By Chloe Craig
This summer, Educators of America had the privilege of being invited to the Kwajalein Atoll to observe the 2023 Spartan Camp, an annual summer camp for local high schoolers. The first Spartan Camp took place in 2016, focusing on place-based learning alongside the cultural traditions of the atoll and core STEM concepts. This year, roughly 100 students gathered on Gugeegue, Enubirr, and Mejato to take part in Spartan Camp.
We were invited to Spartan Camp by Jelton Anjain, the Commissioner of Education on the Kwajalein Atoll. Jelton was born and raised on the Kwajalein Atoll, and his passion for the culture of the island and the education of its residents was clear the second we met him. From the boat rides between campsites that could take anywhere from three to five hours, Jelton would endure the trip multiple times to make sure that each campsite was well stocked for the activities for the week, including necessities like food and fuel. Jelton made himself available for assistance as he spent time with students in both classroom and experiential learning environments. He also lived like an equal partner with the teachers, camping alongside them each day and night. Jelton’s generous, hands-on nature was extended to us as well; throughout our time at the camp, Jelton offered us transportation, meals, and even lodging when needed. We could tell that Jelton’s first priority was facilitating the lasting educational and cultural experience for everyone at Spartan Camp, and we cannot thank him enough for all of his hard work and dedication to making sure Spartan Camp ran like clockwork.
All of the teachers involved in Spartan Camp this year are from Ebeye, the main and most populous island of the Kwajalein Atoll. Each teacher offered a unique and enriching course for the students: net, jewelry, and mat making, and math are just a few of the classes led by the teachers this year. Alta, one of these teachers, stood out to us as an incredible example of how Spartan Camp exposes the students to enriching cultural and educational experiences that they would not be able to find anywhere else. Alta, also born on the Kwajalein Atoll, speaks a very old form of Marshallese that is difficult to translate today, and he holds an incredible wealth of knowledge of the traditions both in language and practice. In Alta’s class, campers learned about Wappepe, the traditional Marshallese charts used to depict wave patterns and teach the foundational skills to navigate the atoll and beyond. These Wappepe were created with materials collected by Alta and the students from the island, just like their ancestors would have hundreds of years ago: with the wood of the pandas tree, cowrie shells and dead coral, which contributed to the authentic Place-Based Learning. Alta’s calm, focused energy and skillful teaching complemented the tradition and culture of the atoll that he shared, and we are incredibly grateful that he continues to share this vital knowledge with the community through Spartan Camp.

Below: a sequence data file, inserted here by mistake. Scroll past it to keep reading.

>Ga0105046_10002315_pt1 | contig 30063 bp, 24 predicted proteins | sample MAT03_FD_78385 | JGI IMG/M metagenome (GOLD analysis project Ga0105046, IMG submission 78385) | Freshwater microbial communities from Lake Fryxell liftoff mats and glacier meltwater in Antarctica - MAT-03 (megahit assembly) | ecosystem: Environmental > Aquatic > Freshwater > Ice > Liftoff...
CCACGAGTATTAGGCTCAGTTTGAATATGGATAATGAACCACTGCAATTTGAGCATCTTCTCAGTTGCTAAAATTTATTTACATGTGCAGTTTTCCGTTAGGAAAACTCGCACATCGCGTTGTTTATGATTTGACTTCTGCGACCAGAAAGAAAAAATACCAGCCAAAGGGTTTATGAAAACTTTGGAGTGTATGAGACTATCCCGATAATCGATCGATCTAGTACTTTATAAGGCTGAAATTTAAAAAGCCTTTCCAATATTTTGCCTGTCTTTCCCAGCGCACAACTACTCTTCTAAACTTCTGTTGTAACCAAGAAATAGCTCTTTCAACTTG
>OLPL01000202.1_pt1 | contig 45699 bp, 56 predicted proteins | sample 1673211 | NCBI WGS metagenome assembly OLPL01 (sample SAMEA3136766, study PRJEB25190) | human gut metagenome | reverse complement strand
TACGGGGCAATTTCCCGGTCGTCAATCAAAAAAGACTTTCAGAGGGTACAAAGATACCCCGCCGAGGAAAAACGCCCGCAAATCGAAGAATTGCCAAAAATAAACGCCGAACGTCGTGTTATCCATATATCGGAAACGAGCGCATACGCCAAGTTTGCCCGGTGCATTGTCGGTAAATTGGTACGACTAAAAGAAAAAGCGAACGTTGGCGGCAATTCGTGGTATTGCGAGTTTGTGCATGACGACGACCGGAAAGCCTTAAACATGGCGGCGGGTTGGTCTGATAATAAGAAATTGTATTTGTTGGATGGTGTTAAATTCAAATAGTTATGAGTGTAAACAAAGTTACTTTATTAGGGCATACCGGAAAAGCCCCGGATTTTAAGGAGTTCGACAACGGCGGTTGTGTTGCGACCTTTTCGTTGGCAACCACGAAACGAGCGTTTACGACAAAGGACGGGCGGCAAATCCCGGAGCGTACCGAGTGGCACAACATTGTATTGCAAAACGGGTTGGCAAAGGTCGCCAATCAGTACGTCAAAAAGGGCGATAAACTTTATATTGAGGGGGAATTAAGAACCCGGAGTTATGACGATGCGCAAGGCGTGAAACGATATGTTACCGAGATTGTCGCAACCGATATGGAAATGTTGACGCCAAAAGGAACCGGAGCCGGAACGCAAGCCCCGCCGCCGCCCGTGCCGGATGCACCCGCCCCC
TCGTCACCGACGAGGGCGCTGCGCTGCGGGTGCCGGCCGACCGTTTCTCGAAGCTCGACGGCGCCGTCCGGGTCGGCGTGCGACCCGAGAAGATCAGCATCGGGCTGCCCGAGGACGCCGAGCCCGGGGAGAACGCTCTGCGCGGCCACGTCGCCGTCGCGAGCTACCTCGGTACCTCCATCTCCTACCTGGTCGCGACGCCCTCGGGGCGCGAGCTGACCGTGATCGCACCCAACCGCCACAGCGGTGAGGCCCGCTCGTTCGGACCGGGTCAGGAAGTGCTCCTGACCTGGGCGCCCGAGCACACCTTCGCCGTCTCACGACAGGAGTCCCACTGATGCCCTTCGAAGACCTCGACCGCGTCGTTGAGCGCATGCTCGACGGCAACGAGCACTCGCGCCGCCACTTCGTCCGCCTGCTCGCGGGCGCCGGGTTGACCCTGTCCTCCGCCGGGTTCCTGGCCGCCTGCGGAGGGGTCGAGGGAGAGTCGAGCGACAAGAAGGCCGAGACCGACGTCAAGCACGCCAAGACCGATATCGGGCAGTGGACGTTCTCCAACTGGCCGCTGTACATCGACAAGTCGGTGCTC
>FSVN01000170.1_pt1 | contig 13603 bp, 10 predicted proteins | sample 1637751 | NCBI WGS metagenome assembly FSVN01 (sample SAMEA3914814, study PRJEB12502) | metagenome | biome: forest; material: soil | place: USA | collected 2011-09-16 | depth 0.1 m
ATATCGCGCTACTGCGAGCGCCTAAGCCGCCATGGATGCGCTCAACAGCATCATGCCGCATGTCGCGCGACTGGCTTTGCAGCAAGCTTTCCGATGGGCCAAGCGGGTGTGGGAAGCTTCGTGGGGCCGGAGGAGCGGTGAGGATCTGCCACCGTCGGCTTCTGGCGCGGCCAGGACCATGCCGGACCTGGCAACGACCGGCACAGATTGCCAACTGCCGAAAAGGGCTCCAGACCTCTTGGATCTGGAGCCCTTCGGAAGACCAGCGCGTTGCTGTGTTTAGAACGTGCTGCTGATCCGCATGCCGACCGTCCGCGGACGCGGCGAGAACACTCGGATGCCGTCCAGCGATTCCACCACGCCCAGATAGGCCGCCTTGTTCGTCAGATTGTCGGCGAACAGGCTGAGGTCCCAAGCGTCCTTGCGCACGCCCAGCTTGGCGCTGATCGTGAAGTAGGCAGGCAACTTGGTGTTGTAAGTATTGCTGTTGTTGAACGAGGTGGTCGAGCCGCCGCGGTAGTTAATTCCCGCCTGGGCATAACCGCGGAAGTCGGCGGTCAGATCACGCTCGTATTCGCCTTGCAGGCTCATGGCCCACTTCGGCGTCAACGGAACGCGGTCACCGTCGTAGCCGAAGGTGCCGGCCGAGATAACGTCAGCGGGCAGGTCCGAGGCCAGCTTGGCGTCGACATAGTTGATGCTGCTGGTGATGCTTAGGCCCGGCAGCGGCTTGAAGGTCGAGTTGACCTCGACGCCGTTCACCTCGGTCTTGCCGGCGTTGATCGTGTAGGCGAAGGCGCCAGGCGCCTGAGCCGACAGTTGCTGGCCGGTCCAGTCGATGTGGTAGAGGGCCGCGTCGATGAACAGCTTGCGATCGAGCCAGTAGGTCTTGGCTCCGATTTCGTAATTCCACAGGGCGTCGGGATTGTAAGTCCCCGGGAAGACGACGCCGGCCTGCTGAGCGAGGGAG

During our time at Spartan Camp, we were also honored to offer a Project-Based Learning (PBL) workshop to the teachers on Enubirr to further enrich their instruction. Educators of America’s team members, Mike and Justin, were able to provide foundational knowledge of the PBL pedagogy while also gaining a deeper understanding of the content standards on Kwajelein Atoll. This collaboration sparked potential ideas from the teachers on how PBL could be incorporated in their classrooms so their students can gain more 21st-Century Skills.
We are honored to have been invited and welcomed into the communities on the Kwajalein Atoll. An unforgettable experience from our time at Spartan Camp was the annual fishing event on the island of Mejato. Hundreds of feet of palm tree branches were woven together over two weeks to create a rope, which was brought out to the lagoon to section off an area roughly the size of a football field. This made an enormous wall that trapped fish inside as the community came together to drag the rope from the water to shore, with spearfishermen maintaining the perimeter in case of any shark sightings. All of the fish brought ashore were then prepared for an enormous feast and celebration that took place that evening to honor the completion of Spartan Camp. The next morning, the community members came together one final time to give us a warm goodbye with a gentle handshake and a friendly smile. Moments like these are invaluable to the community and its enduring culture, and we cherish the time we have spent in this community. The connections we have made and the resources established through this experience are precious to us, and we look forward to continuing to build on the incredible foundation that this trip has created; especially continuing our work with our friends on the Kwajalein Atoll.